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Forum topic by Tony1212 posted 77 days ago 484 views 0 times favorited 5 replies Add to Favorites Watch
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Tony1212

29 posts in 332 days


77 days ago

Topic tags/keywords: ink lacquer finishes

During our lunch hour, my co-workers and I like to play the game Go. It’s an ancient Asian strategy game where two players place black or white stones on a board to “own” some territory. The person with the most territory at the end of the game wins.

The board is basically a grid. The stones get placed on the intersections of the lines. Here's a picture of a go board with some stones on it. The boards can be any size, but commonly are either 9×9, 13×13, or 19×19.

Online, the boards can go from very cheap to very expensive and you tend to get what you pay for. We all have nice ones at home, but we keep the cheap ones at work to play on there in case they go missing. The cheap boards are made out of thin wood and all of them have warped. So when we put the board on a table, it rocks and moves all the stones around.

I tried to make one board with a 9×9 on one side and a 13×13 on the other, but when I put the finish on, the ink bled making the lines all blurry. I used a scrap piece of BB ply from another project for the board, figuring that it would be fairly stable and not warp. I put a couple of coats of Minwax Spray Lacquer then I drew the lines with a thin Sharpie marker, then another coat of lacquer to protect the ink from wearing off.

Should I have used a water based poly instead? It took me a long time to get the grid laid out and drawn correctly. I was rather upset that the ink ran like that when I put that last coat of lacquer on it.

-- Tony, SW Chicago Suburbs


5 replies so far

View ChefHDAN's profile

ChefHDAN

271 posts in 1447 days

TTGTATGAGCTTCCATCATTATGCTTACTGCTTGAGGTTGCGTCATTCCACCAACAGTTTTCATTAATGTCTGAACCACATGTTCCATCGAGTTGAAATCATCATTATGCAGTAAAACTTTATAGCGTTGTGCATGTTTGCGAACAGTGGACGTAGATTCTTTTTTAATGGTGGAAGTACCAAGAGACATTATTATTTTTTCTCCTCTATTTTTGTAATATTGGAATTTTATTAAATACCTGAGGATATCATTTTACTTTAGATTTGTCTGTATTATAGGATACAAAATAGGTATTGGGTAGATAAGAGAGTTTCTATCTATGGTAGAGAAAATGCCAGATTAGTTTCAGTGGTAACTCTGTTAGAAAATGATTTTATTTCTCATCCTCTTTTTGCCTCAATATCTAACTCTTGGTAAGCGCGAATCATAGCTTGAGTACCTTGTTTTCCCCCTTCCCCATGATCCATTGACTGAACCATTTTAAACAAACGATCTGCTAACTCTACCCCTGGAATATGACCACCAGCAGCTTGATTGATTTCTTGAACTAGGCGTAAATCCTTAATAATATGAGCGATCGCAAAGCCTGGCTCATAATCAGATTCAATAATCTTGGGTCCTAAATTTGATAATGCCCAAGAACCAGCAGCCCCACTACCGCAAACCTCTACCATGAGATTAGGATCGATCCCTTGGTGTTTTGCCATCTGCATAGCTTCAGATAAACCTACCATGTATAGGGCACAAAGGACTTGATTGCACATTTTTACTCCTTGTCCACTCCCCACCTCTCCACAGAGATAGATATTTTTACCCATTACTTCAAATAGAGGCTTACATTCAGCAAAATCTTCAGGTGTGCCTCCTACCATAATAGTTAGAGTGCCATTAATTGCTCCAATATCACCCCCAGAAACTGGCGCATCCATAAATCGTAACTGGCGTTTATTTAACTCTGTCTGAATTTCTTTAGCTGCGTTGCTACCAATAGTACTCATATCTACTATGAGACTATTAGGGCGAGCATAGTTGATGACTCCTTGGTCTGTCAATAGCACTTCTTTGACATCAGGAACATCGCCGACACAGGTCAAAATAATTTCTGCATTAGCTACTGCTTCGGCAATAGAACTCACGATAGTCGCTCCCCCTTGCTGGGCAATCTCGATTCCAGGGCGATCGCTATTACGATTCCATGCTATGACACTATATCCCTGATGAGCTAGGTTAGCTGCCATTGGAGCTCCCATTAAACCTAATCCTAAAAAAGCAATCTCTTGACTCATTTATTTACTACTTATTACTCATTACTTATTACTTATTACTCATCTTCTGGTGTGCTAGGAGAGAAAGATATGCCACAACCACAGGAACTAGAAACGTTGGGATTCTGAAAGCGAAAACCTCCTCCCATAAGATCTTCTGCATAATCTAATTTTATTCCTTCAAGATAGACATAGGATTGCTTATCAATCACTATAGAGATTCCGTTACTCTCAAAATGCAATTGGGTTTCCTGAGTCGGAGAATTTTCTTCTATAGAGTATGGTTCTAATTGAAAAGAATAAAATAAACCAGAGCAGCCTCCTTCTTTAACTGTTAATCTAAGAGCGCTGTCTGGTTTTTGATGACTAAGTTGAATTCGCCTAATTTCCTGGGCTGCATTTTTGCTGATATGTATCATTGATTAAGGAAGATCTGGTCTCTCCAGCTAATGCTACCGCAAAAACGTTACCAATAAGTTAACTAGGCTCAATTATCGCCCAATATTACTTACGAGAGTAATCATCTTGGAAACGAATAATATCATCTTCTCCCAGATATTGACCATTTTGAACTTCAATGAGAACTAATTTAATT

#1 posted 77 days ago

Sharpie won’t bleed under polycrylic

View mrjinx007's profile

mrjinx007

1315 posts in 365 days


#2 posted 77 days ago

Try using a permanent marker on a piece of scrap and see if you like the result.

-- earthartandfoods.com

View mrjinx007's profile

mrjinx007

1315 posts in 365 days


#3 posted 77 days ago

It works better if you spray the board first. let it dry, do your drawings and then give it a final spray.

-- earthartandfoods.com

View Yonak's profile

Yonak

178 posts in 119 days


#4 posted 77 days ago

If you’re looking for a short-usage, utility-type board that could be easily replaced from time to time, how about getting a piece of MDF and spray painting one side or even getting a scrap piece of countertop with Formica and, using the table saw, cut very shallow grooves, for your lines, just enough to remove the paint or covering?

View Tony1212's profile

Tony1212

29 posts in 332 days


#5 posted 77 days ago

So polycrylic is water based. I’ll give that a shot on a scrap piece first.

I thought about doing lines, but my table saw is circa 1955 (inherited from my grandfather – the original owner) and the fence is original. It takes a long time to get parallel to the blade. Having to move it over for each cut would be much more work than just drawing them on.

Maybe once I get a new fence for my saw later this year. But for now I just need to cover ink with a clear coating without it running.

-- Tony, SW Chicago Suburbs

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